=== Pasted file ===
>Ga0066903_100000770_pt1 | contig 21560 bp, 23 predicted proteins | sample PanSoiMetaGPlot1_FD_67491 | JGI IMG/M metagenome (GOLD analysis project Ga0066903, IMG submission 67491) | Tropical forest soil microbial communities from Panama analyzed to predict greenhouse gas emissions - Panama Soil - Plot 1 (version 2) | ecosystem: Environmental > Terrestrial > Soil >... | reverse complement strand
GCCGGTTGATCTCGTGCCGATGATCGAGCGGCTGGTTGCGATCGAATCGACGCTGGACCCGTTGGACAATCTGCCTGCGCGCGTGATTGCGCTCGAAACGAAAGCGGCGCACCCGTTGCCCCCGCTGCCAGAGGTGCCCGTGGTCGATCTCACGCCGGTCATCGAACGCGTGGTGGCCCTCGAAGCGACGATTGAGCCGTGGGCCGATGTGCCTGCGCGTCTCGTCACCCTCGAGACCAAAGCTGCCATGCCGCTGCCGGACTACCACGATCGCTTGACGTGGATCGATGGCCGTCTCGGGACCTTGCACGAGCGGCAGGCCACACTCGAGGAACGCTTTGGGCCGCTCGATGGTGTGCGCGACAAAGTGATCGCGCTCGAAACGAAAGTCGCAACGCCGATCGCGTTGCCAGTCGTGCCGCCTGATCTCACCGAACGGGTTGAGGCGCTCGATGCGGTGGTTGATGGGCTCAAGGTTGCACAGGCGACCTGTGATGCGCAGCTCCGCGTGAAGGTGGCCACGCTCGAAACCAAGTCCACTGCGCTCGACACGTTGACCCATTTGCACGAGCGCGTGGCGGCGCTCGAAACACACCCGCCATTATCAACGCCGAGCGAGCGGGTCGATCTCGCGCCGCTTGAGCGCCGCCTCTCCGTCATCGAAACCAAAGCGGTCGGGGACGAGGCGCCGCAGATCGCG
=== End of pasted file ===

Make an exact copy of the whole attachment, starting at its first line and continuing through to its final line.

>Ga0066903_100000770_pt1 | contig 21560 bp, 23 predicted proteins | sample PanSoiMetaGPlot1_FD_67491 | JGI IMG/M metagenome (GOLD analysis project Ga0066903, IMG submission 67491) | Tropical forest soil microbial communities from Panama analyzed to predict greenhouse gas emissions - Panama Soil - Plot 1 (version 2) | ecosystem: Environmental > Terrestrial > Soil >... | reverse complement strand
GCCGGTTGATCTCGTGCCGATGATCGAGCGGCTGGTTGCGATCGAATCGACGCTGGACCCGTTGGACAATCTGCCTGCGCGCGTGATTGCGCTCGAAACGAAAGCGGCGCACCCGTTGCCCCCGCTGCCAGAGGTGCCCGTGGTCGATCTCACGCCGGTCATCGAACGCGTGGTGGCCCTCGAAGCGACGATTGAGCCGTGGGCCGATGTGCCTGCGCGTCTCGTCACCCTCGAGACCAAAGCTGCCATGCCGCTGCCGGACTACCACGATCGCTTGACGTGGATCGATGGCCGTCTCGGGACCTTGCACGAGCGGCAGGCCACACTCGAGGAACGCTTTGGGCCGCTCGATGGTGTGCGCGACAAAGTGATCGCGCTCGAAACGAAAGTCGCAACGCCGATCGCGTTGCCAGTCGTGCCGCCTGATCTCACCGAACGGGTTGAGGCGCTCGATGCGGTGGTTGATGGGCTCAAGGTTGCACAGGCGACCTGTGATGCGCAGCTCCGCGTGAAGGTGGCCACGCTCGAAACCAAGTCCACTGCGCTCGACACGTTGACCCATTTGCACGAGCGCGTGGCGGCGCTCGAAACACACCCGCCATTATCAACGCCGAGCGAGCGGGTCGATCTCGCGCCGCTTGAGCGCCGCCTCTCCGTCATCGAAACCAAAGCGGTCGGGGACGAGGCGCCGCAGATCGCG